Securing technology advantages is no longer about vast investments in one-off enterprise-scale projects at the Commonwealth Bank.
With a bunch of financial startups challenging the existing banking industry the incumbents are having to operate a little differently to maintain their edge.
CBA is shifting its approach to innovation by launching a bunch of small, agile projects in a case of what looks like trial and error to see what ideas work and what don’t.
Under the leadership of its new chief technology officer David Whiteing, who took on the role at the end of August, the bank is essentially running the equivalent of a bunch of startups in-house.
“The days of the big projects are over, we are not doing $100 million projects, we are tending to break it up into smaller pieces with faster cycle times,” Whiteing told the Australian Financial Review.
The idea is by breaking innovation up into smaller chunks, the bank will be able to deploy new products or features at speed – much like how startups develop, producing a minimal viable product and iterating it on the run.
“There is definitely still work to be done if I compare and contrast to other more modern businesses that haven’t been around as long as us. This is around cleaning up and making the business as simple and stabilised as possible in the operational side as it is in the front end,” Whiteing said.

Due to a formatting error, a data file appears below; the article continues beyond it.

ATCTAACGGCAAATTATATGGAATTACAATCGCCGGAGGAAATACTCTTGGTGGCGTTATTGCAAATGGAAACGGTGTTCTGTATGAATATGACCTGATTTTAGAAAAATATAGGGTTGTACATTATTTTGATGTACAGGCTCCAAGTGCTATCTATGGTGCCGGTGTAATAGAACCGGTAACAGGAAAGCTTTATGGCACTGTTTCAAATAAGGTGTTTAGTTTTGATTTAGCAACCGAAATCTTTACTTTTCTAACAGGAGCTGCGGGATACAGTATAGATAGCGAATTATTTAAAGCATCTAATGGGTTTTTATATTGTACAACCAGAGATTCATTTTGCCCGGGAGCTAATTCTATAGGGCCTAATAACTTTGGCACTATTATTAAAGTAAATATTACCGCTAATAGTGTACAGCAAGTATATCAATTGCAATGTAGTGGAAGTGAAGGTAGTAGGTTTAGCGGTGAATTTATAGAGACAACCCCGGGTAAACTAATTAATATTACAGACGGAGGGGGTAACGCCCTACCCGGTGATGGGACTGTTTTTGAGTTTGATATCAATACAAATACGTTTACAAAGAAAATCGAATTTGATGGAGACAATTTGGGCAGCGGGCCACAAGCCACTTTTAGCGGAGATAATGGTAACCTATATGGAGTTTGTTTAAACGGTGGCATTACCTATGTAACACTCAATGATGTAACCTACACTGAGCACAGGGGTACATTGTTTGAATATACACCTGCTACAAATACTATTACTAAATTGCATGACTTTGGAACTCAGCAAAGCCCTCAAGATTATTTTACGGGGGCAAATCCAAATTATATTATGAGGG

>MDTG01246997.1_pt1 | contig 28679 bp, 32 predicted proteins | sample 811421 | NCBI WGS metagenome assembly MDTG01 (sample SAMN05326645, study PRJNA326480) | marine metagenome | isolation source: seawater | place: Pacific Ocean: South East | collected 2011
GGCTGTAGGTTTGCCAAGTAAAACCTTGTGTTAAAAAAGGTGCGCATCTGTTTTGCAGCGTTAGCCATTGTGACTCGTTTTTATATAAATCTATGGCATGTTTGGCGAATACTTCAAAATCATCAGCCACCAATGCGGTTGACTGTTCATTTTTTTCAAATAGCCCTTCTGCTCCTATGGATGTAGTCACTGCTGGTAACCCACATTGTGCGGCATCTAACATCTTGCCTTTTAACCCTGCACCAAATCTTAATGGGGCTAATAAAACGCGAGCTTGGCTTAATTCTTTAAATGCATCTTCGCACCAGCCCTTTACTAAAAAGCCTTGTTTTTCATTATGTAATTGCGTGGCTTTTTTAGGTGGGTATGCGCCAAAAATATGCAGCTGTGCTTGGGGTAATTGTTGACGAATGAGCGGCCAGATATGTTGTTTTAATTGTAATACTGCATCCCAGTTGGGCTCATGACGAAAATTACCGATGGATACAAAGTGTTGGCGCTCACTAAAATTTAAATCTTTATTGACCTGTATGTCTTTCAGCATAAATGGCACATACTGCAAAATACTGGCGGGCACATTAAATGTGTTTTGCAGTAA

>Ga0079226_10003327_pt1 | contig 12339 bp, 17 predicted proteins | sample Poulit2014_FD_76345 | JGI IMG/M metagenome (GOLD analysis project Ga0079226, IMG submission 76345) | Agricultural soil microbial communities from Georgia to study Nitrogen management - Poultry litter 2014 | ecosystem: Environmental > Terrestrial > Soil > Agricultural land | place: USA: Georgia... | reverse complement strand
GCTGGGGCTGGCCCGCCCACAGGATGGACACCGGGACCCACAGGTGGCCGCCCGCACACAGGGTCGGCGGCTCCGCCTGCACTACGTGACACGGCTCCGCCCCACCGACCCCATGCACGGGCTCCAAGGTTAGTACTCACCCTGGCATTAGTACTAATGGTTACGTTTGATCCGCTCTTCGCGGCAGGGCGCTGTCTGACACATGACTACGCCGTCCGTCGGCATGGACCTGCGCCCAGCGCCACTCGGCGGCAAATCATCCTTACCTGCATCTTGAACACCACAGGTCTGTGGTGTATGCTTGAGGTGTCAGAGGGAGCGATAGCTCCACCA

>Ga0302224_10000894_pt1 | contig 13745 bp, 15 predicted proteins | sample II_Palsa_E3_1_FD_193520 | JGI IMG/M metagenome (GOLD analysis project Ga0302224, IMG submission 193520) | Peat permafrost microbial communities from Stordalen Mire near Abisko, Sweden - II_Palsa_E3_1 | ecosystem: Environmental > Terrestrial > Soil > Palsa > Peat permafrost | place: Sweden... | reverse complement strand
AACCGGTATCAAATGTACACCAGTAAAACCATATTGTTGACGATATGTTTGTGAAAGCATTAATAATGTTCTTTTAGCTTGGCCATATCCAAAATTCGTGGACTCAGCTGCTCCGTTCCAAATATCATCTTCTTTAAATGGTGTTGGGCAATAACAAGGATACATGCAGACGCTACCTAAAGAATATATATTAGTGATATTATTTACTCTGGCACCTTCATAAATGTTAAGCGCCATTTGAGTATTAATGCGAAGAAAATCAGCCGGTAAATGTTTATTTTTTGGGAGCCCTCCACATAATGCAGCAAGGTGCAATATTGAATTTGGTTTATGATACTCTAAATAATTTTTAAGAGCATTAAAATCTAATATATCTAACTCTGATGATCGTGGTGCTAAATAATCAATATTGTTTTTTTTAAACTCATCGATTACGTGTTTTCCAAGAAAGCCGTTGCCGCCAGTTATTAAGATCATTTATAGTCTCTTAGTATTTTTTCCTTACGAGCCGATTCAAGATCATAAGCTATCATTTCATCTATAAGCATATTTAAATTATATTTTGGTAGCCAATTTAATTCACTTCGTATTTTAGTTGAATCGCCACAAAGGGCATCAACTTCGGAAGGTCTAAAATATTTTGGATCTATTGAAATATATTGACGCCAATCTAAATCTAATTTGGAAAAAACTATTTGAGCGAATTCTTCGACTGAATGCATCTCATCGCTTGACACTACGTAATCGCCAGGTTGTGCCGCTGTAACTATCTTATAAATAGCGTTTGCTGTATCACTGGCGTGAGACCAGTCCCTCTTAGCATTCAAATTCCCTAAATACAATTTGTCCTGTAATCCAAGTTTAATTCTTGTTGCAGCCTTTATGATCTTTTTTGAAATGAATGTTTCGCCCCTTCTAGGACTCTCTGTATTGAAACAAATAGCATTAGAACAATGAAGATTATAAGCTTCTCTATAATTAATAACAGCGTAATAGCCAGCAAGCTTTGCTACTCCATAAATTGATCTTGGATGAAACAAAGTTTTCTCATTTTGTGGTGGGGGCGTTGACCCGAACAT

CBA is also looking at opening up its data including bank feeds and forex to allow smaller developers to connect to its APIs and promote further development using its information.
“In the future we will look to see what we could do around private APIs, where people may want to create a Mandarin banking app for example,” Whiteing said.
“We would allow someone else, within certain parameters, to consume our APIs that give people account and balance and payment information in a secure way.”
The bank is also looking at cleaning up and streamlining its numerous back end systems which it has accumulated over the years through growth and acquisition activities.
“This moves us away from a mindset of having to try and predict the future and place bets that could be either right or wrong. We will be able to react really quickly to what we see as an emerging consensus,” he said.
There’s more here.
Business Insider Emails & Alerts
Site highlights each day to your inbox.